Monday, May 4, 2009

A cricket by any other name . . . .

I love that my little ones are city kids. But sometimes I feel sorry for their ignorance about the great outdoors, an ignorance for which I am largely responsible.

Case in point: we were in the state park near my parents’ place in New Jersey a few weeks ago when Primo discovered an interesting insect.

“Mommy!” he yelled, “Come here! I found a CRICKET!”

I ran right over to witness his discovery. Now, I’m far from an expert, but even I can tell you that was no cricket.

It didn’t look anything like Jiminy or the cricket in Times Square or this picture of a cricket I found in Google Images, titled “Typical Cricket.” It just looked like your garden-variety fly, you know, small, shit-colored, ugly.

Did I disabuse my darling of the notion he’d found a cricket? Certainly not. I didn’t know what the hell it was anyway, could’ve been a cricket I guess, and I’m certainly not one to get hung up in the detailed classification of insects. But then he kept talking about his little cricket so lovingly, and passing along his erroneous understanding to Seconda, who was soon shouting, “Oh you coote little CICKET! I LOVE YOU CICKET!”

“Don’t yell or you’ll scare our baby cricket away!” Primo advised her.

“Okay, I gonna be ky-et!” Sec agreed. Then she rested her check on the palm of her hand and inquired of her older, her so-much-wiser brother, “What’s that cicket doin’?”

“Oh,” sighed Primo with a contented smile,” he’s just doing what crickets do.”

And they stood there, heads cocked to the side, mesmerized by the bug standing still on a branch.

This cricket- watching is part of a more global interest Primo now has in bugs. Ants, mostly. The truth is, he’s too scared to actually touch them, but he has no problem harassing me to pick them up (“GENTLY Mommy you’re being too ROUGH !”) and place them in his “bug habitat.” This bug habitat, made by Fisher Price out of cheerful yellow plastic, is nothing more than a torture chamber for ants, who starve or asphyxiate to death after being locked inside.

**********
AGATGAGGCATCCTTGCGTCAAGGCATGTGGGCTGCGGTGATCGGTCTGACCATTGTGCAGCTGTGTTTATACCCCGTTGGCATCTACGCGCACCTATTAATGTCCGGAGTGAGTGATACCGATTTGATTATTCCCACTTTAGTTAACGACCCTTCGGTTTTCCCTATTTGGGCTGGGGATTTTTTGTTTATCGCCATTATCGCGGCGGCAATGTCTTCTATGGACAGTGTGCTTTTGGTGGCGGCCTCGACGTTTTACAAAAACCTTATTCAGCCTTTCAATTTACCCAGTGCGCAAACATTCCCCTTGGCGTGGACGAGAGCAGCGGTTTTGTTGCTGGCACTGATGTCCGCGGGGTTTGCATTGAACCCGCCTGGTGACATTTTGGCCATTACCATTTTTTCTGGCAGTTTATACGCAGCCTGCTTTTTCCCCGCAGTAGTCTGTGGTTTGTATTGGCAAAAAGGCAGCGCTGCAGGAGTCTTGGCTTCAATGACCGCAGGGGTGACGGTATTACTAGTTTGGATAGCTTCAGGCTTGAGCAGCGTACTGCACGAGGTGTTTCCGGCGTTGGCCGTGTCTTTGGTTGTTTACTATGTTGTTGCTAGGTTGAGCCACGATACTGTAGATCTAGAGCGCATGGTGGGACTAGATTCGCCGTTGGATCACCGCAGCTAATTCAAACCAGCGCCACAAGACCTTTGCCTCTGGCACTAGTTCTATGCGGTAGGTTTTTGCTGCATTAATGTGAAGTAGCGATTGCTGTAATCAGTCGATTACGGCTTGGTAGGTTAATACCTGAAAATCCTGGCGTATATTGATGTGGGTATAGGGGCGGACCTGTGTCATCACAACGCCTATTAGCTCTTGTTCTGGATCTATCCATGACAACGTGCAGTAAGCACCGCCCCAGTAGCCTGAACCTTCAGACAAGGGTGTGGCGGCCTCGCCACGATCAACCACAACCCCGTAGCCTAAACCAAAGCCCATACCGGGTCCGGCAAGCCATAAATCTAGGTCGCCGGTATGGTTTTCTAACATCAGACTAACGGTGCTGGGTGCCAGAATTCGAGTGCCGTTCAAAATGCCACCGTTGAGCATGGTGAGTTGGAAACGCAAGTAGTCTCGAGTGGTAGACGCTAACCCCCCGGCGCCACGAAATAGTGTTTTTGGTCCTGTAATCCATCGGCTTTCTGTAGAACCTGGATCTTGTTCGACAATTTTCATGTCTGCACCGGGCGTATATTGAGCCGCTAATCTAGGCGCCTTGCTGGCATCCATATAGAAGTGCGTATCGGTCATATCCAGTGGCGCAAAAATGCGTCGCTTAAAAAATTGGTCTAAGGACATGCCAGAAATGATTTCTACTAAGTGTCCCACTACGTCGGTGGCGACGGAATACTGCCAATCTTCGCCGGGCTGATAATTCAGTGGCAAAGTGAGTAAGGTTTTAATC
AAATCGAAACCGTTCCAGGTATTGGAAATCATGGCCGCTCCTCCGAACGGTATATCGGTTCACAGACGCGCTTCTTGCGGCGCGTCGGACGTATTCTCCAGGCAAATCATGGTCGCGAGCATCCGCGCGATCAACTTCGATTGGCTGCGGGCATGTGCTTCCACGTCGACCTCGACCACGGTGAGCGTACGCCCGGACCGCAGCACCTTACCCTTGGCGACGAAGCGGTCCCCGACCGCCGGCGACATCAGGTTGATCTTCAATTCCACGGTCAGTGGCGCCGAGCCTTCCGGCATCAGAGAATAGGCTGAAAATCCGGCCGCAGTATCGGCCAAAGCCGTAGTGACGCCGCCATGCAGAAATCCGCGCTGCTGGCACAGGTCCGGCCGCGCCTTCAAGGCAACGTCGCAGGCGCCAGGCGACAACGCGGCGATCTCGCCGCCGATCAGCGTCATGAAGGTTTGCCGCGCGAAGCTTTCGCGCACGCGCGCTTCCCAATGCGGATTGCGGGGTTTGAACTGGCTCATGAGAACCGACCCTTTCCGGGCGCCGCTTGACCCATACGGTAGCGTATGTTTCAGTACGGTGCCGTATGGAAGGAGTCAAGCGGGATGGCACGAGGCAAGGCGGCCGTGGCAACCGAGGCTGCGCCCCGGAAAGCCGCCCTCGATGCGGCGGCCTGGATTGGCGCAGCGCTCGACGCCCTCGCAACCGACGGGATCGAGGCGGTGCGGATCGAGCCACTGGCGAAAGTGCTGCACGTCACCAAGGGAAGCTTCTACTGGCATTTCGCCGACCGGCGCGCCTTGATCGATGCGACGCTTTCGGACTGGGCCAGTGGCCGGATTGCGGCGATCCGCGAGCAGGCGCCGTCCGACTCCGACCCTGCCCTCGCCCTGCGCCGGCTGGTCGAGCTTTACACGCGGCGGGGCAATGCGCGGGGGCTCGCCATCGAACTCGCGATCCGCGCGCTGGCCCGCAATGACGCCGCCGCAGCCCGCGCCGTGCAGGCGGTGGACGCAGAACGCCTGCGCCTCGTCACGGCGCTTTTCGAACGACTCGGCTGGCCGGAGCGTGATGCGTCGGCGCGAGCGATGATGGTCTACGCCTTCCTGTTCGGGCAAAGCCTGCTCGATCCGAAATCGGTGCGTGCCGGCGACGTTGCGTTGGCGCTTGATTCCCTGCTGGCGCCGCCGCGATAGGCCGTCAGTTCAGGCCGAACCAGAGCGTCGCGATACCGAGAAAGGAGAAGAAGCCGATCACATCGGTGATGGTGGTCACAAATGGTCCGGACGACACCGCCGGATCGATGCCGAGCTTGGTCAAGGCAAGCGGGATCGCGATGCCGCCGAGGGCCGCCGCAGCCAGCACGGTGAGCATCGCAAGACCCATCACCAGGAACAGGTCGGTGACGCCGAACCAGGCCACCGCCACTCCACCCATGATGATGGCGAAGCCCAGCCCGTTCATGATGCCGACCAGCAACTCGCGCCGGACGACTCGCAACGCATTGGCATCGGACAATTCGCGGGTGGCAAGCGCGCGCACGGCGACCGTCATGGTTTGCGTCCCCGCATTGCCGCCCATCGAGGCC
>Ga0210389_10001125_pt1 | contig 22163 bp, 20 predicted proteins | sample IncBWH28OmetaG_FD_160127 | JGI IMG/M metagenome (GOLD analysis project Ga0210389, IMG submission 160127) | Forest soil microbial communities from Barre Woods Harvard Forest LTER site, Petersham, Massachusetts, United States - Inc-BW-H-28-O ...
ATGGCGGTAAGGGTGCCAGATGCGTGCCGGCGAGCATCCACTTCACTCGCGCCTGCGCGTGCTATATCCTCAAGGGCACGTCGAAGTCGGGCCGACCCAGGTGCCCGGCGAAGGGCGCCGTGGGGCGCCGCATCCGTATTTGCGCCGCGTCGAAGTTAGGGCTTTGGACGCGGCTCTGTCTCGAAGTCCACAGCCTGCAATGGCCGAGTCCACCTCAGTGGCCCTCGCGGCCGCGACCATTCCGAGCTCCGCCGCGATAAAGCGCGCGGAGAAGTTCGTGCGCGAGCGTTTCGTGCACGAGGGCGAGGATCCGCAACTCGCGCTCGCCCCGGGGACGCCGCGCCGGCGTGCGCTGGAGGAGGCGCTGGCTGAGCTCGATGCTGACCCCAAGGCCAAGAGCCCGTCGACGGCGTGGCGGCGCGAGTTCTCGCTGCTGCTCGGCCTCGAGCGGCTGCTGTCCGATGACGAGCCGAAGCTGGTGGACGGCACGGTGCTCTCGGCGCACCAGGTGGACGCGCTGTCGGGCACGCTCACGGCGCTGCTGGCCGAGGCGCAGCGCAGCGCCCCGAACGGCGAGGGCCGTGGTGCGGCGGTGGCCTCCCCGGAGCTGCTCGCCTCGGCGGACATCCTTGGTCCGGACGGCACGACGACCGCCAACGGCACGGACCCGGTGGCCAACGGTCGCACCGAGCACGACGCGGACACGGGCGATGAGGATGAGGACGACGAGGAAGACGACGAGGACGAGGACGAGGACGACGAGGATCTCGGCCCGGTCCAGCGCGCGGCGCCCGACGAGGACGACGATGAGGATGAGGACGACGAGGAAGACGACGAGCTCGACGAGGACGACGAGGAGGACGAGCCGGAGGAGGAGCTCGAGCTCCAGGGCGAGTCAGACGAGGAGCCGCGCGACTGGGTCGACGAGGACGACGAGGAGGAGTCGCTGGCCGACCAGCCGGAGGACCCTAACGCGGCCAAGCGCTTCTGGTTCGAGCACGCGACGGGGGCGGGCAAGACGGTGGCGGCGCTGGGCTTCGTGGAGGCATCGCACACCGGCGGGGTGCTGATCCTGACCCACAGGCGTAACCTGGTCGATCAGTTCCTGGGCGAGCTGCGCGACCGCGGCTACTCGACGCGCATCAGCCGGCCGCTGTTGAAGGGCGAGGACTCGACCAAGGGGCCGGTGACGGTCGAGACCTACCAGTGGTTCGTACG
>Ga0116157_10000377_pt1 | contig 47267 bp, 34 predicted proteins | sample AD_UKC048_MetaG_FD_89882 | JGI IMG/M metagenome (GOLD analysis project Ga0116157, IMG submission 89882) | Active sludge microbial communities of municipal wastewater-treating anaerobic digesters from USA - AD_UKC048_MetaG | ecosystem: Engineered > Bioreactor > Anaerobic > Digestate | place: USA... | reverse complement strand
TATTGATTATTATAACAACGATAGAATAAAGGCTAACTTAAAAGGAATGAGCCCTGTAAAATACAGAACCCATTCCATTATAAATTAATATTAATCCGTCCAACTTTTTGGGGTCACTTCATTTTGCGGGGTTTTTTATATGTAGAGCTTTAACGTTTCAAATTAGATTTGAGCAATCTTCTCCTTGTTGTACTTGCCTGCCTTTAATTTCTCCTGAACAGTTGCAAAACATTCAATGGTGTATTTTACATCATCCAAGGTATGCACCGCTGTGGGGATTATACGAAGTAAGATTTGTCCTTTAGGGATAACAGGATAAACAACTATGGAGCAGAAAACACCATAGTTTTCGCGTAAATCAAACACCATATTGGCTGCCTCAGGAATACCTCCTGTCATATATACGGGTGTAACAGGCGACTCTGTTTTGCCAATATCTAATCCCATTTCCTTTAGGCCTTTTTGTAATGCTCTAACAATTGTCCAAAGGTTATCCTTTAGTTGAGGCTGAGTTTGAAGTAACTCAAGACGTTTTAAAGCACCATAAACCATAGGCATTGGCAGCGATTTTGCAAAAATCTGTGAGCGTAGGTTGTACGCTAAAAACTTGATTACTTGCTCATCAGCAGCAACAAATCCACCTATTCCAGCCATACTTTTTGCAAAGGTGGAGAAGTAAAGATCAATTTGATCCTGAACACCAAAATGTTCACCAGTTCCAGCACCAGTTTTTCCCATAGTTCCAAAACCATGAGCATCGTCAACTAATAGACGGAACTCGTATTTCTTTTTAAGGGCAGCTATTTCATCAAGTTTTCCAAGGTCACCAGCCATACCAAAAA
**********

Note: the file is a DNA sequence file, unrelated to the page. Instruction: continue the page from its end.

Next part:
The good news for the ants is that I usually end up killing them instantly when I capture them, since it is pretty hard to catch one of those suckers without crushing it stone dead between your fingers.

But since Primo is not too savvy about these things, I can usually get him to believe the ant is alive for as long as he is interested in it, which is usually about five minutes. It’s Weekend at Bernie's, bug-style.

“Oh I love my little ant!” squeaks Primo, as we head up the stairs from our stoop to our apartment, “Do you love him, Mommy?”

“Of course I do,” I reply, “He’s my grandantbaby.”

We get home, and Primo wants to see his ant in action.

“Look, I built an obstacle course for little Anty to crawl over,” Primo says, “So put him on the table.”

I do. He lies there on his back, still, lifeless. dead as a doormat.

“Why isn’t Anty moving?” Primo asks.

“He’s probably exhausted from all this excitement,” I said, “Anty has never been adopted and brought to live with a little boy before.”

“Maybe he’s hungry,” Primo offers, “Let’s give him something to eat. Give him an edamame.”

I deposit the edamame on the table and check my email while Primo watches his dead ant do . . . nothing.

“He’s not eating, Mommy.”

“Why don’t you just let him rest, honey?” I offer, “And you draw a picture while he sleeps/”

So Primo starts drawing (with his fist, no fingers thank you very much) and before long, he’s onto the next thing – having giant mutant spiders knock down whole cities made of blocks – and I discretely brush dead Anty, not my first and certainly not my last grandantbaby, into the trash, without so much as a verse of Amazing Grace.

That’s how we roll in the big city.